Fun & Functional Behavioral Services’ Director, Dr. TJ Glahn has been working in the areas of autism, curriculum development and program design as a clinician, university instructor, administrator and researcher. She trains and consults for individuals and agencies at the local, statewide and national levels. Dr. Glahn has extensive experience developing a comprehensive set of instructional tools and teacher training protocols which reflect a balance between head & heart, and between ABA & ACT. Both are evidence-based behavioral treatment approaches.
ABA provides the systematic framework for specific instructional strategies based on the principles of behaviorism. ABA has been documented to be the most effective treatment for promoting therapeutic gains in persons with autism for the past 30 years. ABA includes but is much more than discrete trials. Naturalistic and Functional teaching within inclusive settings and classrooms is now where the fields of autism and education have headed. Fun & Functional behavioral teaching embraces these treatment approaches of teaching the toddler, the child, and the adolescent within his/her home, school and community. These behaviorally-based strategies permit for a more flexible and responsive therapy and teaching within the child’s individualized settings and using his/her motivators to make learning Fun & Functional and sustainable as evidenced by the data.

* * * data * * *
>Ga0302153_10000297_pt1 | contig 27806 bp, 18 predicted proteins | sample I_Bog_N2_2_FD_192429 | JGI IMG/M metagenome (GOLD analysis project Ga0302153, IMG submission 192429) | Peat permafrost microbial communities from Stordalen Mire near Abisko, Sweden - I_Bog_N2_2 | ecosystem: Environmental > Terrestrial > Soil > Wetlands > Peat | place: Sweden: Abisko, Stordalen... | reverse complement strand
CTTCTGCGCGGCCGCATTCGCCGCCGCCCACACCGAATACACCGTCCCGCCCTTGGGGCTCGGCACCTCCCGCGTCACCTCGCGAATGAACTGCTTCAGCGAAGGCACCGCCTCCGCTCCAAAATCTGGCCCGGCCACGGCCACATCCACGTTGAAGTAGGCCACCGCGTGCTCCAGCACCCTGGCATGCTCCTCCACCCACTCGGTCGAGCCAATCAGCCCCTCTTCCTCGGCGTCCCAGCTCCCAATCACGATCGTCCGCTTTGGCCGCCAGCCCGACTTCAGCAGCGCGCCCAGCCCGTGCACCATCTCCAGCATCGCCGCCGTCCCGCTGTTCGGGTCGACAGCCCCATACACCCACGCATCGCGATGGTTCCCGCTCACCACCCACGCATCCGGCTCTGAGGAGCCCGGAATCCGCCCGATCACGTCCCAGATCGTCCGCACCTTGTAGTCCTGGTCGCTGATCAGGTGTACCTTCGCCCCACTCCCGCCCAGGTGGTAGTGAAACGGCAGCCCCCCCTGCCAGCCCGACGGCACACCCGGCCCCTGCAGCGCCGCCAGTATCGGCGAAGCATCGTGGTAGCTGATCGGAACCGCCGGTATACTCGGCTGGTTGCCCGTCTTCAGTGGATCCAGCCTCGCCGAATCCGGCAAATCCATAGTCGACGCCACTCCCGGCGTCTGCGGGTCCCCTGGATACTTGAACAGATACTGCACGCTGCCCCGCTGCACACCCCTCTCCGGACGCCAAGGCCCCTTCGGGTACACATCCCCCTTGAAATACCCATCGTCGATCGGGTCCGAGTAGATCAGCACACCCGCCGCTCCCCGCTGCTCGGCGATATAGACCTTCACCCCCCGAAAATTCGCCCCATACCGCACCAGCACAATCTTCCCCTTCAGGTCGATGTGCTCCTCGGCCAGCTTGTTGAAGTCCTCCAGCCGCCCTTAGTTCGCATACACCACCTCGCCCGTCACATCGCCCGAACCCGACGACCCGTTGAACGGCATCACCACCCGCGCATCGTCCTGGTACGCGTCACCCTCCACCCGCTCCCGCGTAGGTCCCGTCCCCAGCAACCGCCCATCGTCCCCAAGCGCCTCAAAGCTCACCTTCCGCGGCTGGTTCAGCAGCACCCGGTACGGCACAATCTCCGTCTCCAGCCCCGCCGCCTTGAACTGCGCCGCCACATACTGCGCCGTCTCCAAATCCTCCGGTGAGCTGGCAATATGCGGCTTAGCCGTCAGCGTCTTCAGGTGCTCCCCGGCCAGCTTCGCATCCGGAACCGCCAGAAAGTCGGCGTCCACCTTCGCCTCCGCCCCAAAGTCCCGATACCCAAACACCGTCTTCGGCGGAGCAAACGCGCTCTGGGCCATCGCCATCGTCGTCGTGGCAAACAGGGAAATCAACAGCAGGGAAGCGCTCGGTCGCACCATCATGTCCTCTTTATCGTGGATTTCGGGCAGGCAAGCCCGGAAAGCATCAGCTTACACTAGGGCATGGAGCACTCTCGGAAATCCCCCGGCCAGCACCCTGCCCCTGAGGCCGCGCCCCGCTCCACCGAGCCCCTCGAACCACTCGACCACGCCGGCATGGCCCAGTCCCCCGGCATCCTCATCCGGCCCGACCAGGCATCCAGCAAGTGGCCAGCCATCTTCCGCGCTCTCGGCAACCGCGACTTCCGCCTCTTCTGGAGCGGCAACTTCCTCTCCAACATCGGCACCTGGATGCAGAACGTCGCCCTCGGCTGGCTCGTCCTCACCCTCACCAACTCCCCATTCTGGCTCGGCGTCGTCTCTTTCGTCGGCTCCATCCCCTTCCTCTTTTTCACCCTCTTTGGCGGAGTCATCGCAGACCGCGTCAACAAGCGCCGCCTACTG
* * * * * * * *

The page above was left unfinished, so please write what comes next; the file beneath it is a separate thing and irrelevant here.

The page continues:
ACT, although less used with persons with autism, has been conceptualized and formalized for over 20 years by Dr. Steven C. Hayes and colleagues. ACT encourages MINDFULNESS or BEING PRESENT for teaching individuals to focus, identify and take action. Dr. Glahn has been teaching MINDFULNESS for over 20 years. But ACT has given her practice more expanded direction. Children with autism can and should learn to be PRESENT to facilitate positive changes identified in ABA behavioral plans. The combination of ABA & ACT promotes positive, naturalistic and behavioral programming to comprehensively meet the needs of the person with autism and their families.